decking finish problems in some detail already. But some issues are more common – and cause more grief – than others. This week we’re going to look at the common problem of stickiness, where for some reason the
decking oil you’re applying just isn’t doing what it says on the tin. We’ll also look at how to remove old finishes so you can re-apply lots of lovely oil, and provide sensible advice about what NOT to do!
Sticky garden decking – What to do about it
You’re doing the decent thing, keeping your garden deck in apple pie order. But when it comes down to actually applying the decking oil, or re-applying more coats, everything seems to be going pear-shaped. It’s sitting on the surface instead of being absorbed, and you’re getting into a right pickle. So what’s all this horrid stickiness about, and how do you fix it?
4 reasons why decking oil goes sticky
- Over-application – where the oil isn’t penetrating the surface properly
- Issues around using an oil over a non-compatible product like a decking stain, varnish or paint
- Not enough preparation – for example trying to use a decking oil over mould or algae
- Problems with new hardwood decking, which is already naturally oily
What’s the problem?
If the decking oil you’re applying has gone sticky and isn’t being absorbed properly, your number one reason – assuming it’s new decking – might be the type of wood the decking is made of.
If it’s a brand new deck, is it made from hardwood? If so, it might already be naturally oily. Which means there’s probably nothing wrong at all – the wood might be oily enough in the first place or even pre-treated with an oil. Some new hardwoods, especially exotic ones, are naturally very oily indeed, and you might find they absorb very little oil if any at all, at least until they’ve aged a bit and seen at least 3 months of our famously awful British weather!
Over-application is a simple one. If your deck has been happily absorbing plenty of oil then suddenly stops, it’s probably because the timber is already ‘full’ and can’t absorb any more. All you need to do is stop trying to apply more and wipe off any excess with a lint-free cloth.
Some people try to take short-cuts, or don’t fully understand how various decking products work, for example, trying to add an oil over the top of a non-compatible decking stain, a varnish or even a paint. If that’s what you’re thinking about doing, stop right now – it simply won’t work! Decking oils will only work on bare wood or on decking that has been previously oiled. If your garden deck has been treated with a product that forms a protective film on the surface, sometimes characterised by cracking, peeling of flaking, it will have to be fully removed before adding a decking oil.
The same goes for mould and algae. It might be tempting to just paint decking oil over the top and hope it disappears, but it won’t work. Mould and algea tend to penetrate into the surface, they don’t just sit on top of the wood. And oiling them won’t kill them off, they’re living things and they will only die when treated with a special wood fungicide and mould killer, such as Barrettine Mould and Mildew Cleaner.
Many of the best anti-fungal products for wood kill the mould or algea and also prevent it coming back, which is an excellent idea and buys you more time in between maintenance sessions.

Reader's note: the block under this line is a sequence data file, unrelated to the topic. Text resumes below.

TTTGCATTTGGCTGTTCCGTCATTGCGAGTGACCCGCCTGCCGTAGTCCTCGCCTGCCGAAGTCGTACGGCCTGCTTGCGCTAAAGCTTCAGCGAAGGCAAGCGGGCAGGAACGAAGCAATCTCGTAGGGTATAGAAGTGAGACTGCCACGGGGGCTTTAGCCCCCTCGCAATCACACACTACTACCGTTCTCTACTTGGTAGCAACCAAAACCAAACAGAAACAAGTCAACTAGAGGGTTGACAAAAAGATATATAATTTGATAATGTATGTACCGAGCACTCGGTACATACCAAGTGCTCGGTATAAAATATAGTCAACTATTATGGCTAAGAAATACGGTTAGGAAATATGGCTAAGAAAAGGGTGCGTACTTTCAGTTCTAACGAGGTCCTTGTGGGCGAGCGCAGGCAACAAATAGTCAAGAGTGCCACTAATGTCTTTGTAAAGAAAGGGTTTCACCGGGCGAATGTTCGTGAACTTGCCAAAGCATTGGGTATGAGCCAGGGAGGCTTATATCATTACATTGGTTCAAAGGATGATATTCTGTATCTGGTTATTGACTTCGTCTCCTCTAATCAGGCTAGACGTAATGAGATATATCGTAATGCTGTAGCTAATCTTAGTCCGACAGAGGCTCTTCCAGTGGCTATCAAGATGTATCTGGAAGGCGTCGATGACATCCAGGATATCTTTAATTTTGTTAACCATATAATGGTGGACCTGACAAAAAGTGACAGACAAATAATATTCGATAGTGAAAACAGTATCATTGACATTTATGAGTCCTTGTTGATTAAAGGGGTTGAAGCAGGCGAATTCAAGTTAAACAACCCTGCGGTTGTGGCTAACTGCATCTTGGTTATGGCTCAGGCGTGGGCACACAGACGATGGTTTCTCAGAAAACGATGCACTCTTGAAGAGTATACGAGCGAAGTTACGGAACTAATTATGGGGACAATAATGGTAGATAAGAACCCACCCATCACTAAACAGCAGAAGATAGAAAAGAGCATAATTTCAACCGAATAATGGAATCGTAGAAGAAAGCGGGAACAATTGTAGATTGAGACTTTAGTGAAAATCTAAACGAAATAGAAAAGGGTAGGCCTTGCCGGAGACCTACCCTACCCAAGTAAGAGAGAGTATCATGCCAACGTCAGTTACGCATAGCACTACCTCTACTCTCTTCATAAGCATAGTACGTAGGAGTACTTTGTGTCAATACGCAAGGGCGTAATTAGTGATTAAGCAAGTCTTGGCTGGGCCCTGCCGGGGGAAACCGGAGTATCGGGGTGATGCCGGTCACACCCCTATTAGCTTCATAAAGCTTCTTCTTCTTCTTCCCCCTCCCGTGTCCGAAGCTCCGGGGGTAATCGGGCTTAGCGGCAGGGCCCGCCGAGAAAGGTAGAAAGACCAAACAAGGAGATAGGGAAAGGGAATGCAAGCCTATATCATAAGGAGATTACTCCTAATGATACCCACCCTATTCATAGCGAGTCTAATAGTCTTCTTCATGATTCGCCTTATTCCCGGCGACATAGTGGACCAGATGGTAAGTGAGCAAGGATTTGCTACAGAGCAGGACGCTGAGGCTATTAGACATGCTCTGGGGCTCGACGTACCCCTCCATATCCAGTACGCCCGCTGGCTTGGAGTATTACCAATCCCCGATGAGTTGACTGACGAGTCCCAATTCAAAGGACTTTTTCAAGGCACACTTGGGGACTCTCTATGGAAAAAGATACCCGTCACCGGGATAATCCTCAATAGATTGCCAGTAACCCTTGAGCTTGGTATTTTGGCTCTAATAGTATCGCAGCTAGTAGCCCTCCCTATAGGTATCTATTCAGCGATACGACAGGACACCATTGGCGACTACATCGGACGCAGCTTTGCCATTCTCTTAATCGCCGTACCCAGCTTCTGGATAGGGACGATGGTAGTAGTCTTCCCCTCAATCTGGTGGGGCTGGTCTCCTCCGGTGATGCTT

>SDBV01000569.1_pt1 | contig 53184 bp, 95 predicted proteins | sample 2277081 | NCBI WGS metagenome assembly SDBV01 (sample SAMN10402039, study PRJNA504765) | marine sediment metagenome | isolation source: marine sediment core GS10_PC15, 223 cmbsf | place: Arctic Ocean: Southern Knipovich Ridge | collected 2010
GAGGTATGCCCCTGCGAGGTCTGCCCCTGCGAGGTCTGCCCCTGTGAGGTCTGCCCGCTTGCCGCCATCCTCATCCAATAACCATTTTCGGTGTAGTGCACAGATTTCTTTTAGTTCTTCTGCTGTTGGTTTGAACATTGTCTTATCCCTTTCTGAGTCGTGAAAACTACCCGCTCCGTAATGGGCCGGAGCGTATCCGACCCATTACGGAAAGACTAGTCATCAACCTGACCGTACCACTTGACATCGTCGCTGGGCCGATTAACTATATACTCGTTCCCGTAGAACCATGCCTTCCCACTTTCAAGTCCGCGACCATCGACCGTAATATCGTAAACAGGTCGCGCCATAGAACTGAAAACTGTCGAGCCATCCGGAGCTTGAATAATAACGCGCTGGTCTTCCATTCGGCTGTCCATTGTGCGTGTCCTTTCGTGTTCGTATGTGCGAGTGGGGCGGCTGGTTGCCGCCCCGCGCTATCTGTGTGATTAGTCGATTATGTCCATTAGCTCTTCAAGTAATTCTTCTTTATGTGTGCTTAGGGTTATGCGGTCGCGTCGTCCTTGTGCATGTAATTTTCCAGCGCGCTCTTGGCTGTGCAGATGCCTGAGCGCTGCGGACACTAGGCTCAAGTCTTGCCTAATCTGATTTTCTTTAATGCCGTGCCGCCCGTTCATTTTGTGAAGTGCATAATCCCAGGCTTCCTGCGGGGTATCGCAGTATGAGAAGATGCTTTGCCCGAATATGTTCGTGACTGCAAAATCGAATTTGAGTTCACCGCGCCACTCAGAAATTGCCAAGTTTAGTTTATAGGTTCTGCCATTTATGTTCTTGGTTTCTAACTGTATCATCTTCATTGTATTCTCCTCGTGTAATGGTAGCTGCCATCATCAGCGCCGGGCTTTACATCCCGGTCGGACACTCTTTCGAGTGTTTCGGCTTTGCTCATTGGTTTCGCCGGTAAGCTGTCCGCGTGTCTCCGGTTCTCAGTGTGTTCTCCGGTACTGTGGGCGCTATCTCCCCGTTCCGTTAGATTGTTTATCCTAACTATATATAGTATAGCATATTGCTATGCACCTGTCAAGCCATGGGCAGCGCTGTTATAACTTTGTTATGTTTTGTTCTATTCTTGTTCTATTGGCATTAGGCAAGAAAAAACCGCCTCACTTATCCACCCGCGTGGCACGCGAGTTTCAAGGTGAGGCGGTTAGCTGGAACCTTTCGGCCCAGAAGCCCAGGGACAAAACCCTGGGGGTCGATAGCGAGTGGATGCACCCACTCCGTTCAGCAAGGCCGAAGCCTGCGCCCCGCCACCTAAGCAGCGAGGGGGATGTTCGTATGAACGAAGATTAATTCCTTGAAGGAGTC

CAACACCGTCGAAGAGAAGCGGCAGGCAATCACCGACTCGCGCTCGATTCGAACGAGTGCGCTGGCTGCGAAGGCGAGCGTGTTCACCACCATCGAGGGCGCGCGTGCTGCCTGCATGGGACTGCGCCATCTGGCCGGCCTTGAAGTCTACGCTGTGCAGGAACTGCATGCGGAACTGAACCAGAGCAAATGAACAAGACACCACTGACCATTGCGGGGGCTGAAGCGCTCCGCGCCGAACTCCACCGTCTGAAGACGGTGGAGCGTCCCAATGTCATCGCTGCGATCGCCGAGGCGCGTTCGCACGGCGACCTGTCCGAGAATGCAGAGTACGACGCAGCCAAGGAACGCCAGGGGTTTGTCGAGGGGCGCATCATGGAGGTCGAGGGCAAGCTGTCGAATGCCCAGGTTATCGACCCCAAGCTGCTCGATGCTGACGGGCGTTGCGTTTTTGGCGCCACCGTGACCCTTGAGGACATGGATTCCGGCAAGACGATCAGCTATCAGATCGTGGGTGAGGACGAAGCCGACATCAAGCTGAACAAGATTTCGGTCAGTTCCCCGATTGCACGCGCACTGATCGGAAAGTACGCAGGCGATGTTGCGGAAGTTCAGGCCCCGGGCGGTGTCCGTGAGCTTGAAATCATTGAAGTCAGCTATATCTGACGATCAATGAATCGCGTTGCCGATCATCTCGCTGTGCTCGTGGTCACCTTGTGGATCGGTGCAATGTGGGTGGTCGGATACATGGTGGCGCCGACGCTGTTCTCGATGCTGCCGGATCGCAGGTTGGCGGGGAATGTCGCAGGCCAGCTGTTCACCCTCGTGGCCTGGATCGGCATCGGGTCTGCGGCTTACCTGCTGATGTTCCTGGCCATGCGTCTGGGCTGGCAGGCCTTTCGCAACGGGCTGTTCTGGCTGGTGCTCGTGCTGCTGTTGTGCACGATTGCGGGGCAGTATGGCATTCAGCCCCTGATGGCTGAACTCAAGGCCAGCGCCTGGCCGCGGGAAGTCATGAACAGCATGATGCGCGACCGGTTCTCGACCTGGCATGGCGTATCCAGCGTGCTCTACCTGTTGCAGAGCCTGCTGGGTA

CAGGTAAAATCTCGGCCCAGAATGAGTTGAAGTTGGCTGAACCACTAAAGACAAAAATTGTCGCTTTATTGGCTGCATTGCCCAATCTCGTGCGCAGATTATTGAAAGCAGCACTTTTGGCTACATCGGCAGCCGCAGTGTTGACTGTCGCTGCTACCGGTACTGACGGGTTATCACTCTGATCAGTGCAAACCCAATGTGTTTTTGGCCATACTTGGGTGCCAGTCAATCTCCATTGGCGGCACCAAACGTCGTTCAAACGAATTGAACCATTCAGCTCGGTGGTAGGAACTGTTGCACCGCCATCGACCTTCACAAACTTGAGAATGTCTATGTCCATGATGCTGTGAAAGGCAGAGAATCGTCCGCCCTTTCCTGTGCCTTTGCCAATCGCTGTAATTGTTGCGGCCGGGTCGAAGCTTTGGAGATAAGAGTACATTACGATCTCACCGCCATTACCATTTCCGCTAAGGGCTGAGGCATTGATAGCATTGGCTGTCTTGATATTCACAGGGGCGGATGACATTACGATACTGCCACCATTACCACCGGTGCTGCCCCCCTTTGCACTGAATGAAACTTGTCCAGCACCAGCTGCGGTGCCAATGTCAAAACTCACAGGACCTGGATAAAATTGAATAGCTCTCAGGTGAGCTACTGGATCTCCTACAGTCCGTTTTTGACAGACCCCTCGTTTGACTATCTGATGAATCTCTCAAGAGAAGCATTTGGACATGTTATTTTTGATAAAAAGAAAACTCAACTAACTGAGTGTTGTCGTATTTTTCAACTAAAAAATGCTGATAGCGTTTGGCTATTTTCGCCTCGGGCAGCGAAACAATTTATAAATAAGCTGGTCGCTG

How to remove decking oil
If you’ve taken things too far and need to remove decking oil, or you want to remove a old decking oil and use a different finishing product like a stain or varnish, how do you do it?
Oils soak into the wood rather than just sitting on the surface, so while it’s easy enough to sand them off at surface level, it’s very difficult to get the product out of the grooves. If your deck is oiled, it’s best to use another oil rather than try to remove it and replace it with a stain or paint. Oils are, after all, the best product for decking because they penetrate the wood and protect it so much better, for longer, than something that just sits on the surface, and they let the lovely natural wood grain show through.
There’s a lot of talk online about getting rid of decking oil and replacing it with stain or paint, but the advice is always the same – it’s a huge challenge and you’re probably best off letting it lie. You could try white spirit or a jet washer but even they are far from ideal. Your best bet is to stick with oils. Here’s why…
- Sanding only works when the deck is smooth, not grooved, and it won’t remove oil from the grooves
- You can use a jet washer to clean decking finished with oil but it comes with risks of its own – you could damage the wood surface or contaminate the soil as the powerful jet of water pushes the finish out of the wood onto plants and into the ground
- If you really want to re-treat your decking with a sealer (even though sealers aren’t the best idea for decking) you might be able to remove your oil-based finish with white spirit… on the other hand you might not, and it’s an awful lot of work
The easy way – Replacing other decking finishes with oil
Rather than try to remove an oil finish and replace it with something that won’t do as good a job – like a stain or varnish – it’s always easier to remove a non-oil finish and replace it with decking oil. A decking stripper, for example, is a great way to get rid of many decking stains and paints so you can replace it with a lovely oil.
Make life easy with a good decking oil
If you want to re-treat a previously oiled decking with a fresh coat of oil – which is what we’d recommend – it’s a much easier job. You won’t even have to remove all the old oil. Just clean the surface thoroughly using a good quality decking cleaner, which will get rid of the dirt, then re-oil it. 2-3 coats should do the trick. If you’re looking for a great quality decking oil, we highly recommend Holzol Decking Oil.
How to maintain a perfect decking oil finish for longer
As a rule, the better you maintain your deck, the less frequently you’ll need to re-oil it.